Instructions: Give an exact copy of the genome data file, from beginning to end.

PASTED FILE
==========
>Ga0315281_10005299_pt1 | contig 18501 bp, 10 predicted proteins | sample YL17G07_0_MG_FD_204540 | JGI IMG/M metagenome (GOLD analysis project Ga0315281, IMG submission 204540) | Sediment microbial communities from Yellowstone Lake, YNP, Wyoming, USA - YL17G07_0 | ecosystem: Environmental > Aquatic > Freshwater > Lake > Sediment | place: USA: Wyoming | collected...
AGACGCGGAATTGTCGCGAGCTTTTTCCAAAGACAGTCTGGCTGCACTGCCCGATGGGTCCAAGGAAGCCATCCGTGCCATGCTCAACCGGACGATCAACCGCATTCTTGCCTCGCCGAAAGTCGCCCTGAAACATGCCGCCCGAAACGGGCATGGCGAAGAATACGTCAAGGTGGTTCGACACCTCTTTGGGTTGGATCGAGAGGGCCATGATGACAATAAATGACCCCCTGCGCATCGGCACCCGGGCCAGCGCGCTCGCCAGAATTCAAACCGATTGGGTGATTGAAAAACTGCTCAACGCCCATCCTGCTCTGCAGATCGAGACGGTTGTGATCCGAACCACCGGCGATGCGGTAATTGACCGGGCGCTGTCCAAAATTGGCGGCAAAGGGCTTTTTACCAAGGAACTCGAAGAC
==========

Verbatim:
>Ga0315281_10005299_pt1 | contig 18501 bp, 10 predicted proteins | sample YL17G07_0_MG_FD_204540 | JGI IMG/M metagenome (GOLD analysis project Ga0315281, IMG submission 204540) | Sediment microbial communities from Yellowstone Lake, YNP, Wyoming, USA - YL17G07_0 | ecosystem: Environmental > Aquatic > Freshwater > Lake > Sediment | place: USA: Wyoming | collected...
AGACGCGGAATTGTCGCGAGCTTTTTCCAAAGACAGTCTGGCTGCACTGCCCGATGGGTCCAAGGAAGCCATCCGTGCCATGCTCAACCGGACGATCAACCGCATTCTTGCCTCGCCGAAAGTCGCCCTGAAACATGCCGCCCGAAACGGGCATGGCGAAGAATACGTCAAGGTGGTTCGACACCTCTTTGGGTTGGATCGAGAGGGCCATGATGACAATAAATGACCCCCTGCGCATCGGCACCCGGGCCAGCGCGCTCGCCAGAATTCAAACCGATTGGGTGATTGAAAAACTGCTCAACGCCCATCCTGCTCTGCAGATCGAGACGGTTGTGATCCGAACCACCGGCGATGCGGTAATTGACCGGGCGCTGTCCAAAATTGGCGGCAAAGGGCTTTTTACCAAGGAACTCGAAGAC